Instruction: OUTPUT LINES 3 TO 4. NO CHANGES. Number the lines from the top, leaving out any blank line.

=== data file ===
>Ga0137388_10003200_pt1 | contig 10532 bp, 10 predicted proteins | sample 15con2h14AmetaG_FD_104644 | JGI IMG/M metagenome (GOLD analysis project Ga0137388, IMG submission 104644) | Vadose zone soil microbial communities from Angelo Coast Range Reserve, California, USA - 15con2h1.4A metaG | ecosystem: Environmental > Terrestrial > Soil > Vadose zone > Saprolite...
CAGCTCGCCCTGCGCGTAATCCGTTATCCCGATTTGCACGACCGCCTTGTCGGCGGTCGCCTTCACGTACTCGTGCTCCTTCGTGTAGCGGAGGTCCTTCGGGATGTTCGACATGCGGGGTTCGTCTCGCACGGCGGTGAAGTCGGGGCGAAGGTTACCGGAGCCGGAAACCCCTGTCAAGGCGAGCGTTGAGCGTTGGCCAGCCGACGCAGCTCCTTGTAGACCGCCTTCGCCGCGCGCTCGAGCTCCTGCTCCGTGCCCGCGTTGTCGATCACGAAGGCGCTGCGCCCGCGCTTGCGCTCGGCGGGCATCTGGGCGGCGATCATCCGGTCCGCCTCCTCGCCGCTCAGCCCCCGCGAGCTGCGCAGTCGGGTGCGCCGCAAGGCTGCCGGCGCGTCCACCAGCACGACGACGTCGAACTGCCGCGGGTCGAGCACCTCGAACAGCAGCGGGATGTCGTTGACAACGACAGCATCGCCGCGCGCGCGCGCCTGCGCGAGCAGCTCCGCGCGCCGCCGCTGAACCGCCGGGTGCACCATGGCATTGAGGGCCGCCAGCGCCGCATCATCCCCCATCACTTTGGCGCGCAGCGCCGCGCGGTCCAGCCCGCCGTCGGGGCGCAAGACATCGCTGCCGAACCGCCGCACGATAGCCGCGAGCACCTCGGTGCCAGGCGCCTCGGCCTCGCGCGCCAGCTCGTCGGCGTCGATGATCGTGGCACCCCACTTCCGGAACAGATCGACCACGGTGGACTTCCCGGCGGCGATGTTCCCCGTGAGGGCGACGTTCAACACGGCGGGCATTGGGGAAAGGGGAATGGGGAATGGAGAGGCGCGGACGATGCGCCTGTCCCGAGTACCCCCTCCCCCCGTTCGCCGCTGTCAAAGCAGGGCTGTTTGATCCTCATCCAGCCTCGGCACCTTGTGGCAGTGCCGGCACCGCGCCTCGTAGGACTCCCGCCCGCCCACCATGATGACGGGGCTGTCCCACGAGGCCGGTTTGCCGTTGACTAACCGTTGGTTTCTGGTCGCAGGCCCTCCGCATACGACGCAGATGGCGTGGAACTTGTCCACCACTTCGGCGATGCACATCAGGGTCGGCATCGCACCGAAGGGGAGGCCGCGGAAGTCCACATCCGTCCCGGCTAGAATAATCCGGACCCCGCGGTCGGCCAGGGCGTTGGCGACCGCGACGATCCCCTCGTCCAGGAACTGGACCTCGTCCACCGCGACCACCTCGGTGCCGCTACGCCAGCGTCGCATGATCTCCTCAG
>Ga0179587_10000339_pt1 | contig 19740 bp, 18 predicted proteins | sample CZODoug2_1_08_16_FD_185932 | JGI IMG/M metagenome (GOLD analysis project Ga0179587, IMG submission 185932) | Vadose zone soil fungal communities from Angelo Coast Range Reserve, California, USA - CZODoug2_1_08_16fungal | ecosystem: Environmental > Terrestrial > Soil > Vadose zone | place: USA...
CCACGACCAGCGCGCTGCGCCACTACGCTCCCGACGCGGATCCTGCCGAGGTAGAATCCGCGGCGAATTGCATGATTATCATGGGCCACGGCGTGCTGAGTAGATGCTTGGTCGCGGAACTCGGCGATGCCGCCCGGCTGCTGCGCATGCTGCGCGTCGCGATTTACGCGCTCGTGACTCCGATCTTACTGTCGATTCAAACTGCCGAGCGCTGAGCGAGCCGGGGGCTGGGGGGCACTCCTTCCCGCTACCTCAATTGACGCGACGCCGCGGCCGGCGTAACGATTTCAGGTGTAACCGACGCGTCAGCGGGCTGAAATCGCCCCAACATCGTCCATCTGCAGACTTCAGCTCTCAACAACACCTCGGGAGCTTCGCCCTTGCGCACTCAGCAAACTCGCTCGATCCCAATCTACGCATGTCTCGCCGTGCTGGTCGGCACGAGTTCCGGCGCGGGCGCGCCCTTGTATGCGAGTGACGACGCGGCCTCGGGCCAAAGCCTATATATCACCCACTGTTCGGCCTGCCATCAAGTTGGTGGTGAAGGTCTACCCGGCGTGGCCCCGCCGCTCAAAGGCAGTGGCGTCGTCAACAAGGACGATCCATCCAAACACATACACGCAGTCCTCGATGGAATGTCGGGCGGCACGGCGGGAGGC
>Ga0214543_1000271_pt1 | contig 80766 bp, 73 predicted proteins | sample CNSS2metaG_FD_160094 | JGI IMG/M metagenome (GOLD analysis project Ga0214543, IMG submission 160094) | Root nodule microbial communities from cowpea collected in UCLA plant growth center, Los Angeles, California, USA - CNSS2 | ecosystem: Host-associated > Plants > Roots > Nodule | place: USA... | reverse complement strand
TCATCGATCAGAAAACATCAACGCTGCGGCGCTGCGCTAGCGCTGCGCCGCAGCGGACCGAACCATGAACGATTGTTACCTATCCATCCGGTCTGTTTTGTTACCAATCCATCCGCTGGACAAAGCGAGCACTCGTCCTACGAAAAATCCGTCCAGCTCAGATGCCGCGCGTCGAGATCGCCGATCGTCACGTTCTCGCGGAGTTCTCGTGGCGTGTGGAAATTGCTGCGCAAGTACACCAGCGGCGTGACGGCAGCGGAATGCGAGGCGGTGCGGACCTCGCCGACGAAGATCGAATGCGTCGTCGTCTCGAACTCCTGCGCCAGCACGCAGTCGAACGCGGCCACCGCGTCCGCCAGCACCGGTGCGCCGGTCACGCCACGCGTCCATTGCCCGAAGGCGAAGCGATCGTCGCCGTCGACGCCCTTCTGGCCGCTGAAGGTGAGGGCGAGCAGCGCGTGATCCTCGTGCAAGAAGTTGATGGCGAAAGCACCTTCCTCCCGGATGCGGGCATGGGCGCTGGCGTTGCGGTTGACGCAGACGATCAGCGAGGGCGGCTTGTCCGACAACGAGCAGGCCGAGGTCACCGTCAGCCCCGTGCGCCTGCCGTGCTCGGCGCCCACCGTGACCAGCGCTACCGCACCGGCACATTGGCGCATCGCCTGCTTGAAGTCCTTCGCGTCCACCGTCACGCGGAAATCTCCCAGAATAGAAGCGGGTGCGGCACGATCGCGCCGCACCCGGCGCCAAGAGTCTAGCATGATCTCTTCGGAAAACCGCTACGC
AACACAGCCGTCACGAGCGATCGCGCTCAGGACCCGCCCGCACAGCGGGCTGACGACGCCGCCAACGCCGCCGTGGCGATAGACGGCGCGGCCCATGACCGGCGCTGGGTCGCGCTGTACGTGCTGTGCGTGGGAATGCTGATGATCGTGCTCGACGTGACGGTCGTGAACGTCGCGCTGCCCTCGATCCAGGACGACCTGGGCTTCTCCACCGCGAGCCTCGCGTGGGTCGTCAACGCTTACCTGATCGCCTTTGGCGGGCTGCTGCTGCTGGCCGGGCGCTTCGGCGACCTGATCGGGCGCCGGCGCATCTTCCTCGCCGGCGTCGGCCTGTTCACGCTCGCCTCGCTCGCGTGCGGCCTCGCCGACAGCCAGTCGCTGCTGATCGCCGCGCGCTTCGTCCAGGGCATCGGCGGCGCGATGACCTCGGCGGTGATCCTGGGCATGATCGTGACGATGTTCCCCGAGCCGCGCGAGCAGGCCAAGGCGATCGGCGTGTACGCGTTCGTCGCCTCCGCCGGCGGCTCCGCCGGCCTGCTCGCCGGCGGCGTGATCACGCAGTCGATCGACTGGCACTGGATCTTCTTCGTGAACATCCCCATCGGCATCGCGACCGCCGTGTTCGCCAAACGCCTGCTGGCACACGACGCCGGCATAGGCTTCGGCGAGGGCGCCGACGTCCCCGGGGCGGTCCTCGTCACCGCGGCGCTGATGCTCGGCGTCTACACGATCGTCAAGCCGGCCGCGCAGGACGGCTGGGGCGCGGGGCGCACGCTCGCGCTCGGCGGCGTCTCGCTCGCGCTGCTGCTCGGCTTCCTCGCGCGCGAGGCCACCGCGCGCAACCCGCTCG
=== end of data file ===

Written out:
>Ga0179587_10000339_pt1 | contig 19740 bp, 18 predicted proteins | sample CZODoug2_1_08_16_FD_185932 | JGI IMG/M metagenome (GOLD analysis project Ga0179587, IMG submission 185932) | Vadose zone soil fungal communities from Angelo Coast Range Reserve, California, USA - CZODoug2_1_08_16fungal | ecosystem: Environmental > Terrestrial > Soil > Vadose zone | place: USA...
CCACGACCAGCGCGCTGCGCCACTACGCTCCCGACGCGGATCCTGCCGAGGTAGAATCCGCGGCGAATTGCATGATTATCATGGGCCACGGCGTGCTGAGTAGATGCTTGGTCGCGGAACTCGGCGATGCCGCCCGGCTGCTGCGCATGCTGCGCGTCGCGATTTACGCGCTCGTGACTCCGATCTTACTGTCGATTCAAACTGCCGAGCGCTGAGCGAGCCGGGGGCTGGGGGGCACTCCTTCCCGCTACCTCAATTGACGCGACGCCGCGGCCGGCGTAACGATTTCAGGTGTAACCGACGCGTCAGCGGGCTGAAATCGCCCCAACATCGTCCATCTGCAGACTTCAGCTCTCAACAACACCTCGGGAGCTTCGCCCTTGCGCACTCAGCAAACTCGCTCGATCCCAATCTACGCATGTCTCGCCGTGCTGGTCGGCACGAGTTCCGGCGCGGGCGCGCCCTTGTATGCGAGTGACGACGCGGCCTCGGGCCAAAGCCTATATATCACCCACTGTTCGGCCTGCCATCAAGTTGGTGGTGAAGGTCTACCCGGCGTGGCCCCGCCGCTCAAAGGCAGTGGCGTCGTCAACAAGGACGATCCATCCAAACACATACACGCAGTCCTCGATGGAATGTCGGGCGGCACGGCGGGAGGC